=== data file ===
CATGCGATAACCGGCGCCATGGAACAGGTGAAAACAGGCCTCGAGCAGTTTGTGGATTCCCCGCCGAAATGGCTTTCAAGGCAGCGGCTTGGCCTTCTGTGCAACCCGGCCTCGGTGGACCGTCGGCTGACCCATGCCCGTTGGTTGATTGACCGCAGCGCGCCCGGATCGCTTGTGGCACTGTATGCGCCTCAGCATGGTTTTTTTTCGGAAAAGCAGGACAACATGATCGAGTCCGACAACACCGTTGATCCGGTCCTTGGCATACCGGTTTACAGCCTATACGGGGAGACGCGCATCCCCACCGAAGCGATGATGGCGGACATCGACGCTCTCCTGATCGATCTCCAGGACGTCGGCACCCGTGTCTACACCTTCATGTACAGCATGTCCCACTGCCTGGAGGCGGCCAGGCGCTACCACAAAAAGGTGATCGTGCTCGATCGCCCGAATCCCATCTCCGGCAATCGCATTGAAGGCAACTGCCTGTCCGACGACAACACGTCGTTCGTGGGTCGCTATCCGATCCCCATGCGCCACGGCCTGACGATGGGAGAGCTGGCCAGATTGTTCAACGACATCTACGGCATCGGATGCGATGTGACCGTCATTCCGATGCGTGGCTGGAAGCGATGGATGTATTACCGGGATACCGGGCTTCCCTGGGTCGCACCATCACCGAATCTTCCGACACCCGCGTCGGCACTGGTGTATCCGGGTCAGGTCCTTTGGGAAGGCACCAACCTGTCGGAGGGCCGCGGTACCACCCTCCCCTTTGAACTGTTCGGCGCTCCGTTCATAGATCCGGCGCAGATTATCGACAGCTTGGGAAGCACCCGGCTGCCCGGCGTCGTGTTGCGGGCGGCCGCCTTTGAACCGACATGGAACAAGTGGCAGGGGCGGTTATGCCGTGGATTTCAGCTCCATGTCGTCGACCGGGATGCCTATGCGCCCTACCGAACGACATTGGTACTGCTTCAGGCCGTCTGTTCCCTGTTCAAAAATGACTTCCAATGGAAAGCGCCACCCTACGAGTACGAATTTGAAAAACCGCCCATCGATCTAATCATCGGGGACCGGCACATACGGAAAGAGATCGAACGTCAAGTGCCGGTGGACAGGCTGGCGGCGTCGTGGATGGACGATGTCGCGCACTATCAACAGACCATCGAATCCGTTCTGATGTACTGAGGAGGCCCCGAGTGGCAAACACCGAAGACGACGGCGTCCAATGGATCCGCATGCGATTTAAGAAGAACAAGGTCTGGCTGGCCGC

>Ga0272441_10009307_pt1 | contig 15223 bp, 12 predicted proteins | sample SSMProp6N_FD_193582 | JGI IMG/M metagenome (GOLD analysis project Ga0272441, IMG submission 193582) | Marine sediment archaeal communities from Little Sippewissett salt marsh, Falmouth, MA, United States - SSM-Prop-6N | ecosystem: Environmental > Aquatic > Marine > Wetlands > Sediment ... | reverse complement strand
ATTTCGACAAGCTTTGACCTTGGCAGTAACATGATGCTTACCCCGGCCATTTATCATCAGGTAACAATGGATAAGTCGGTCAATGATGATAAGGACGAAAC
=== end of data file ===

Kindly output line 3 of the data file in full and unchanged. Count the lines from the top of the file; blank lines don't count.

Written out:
ATTTCGACAAGCTTTGACCTTGGCAGTAACATGATGCTTACCCCGGCCATTTATCATCAGGTAACAATGGATAAGTCGGTCAATGATGATAAGGACGAAAC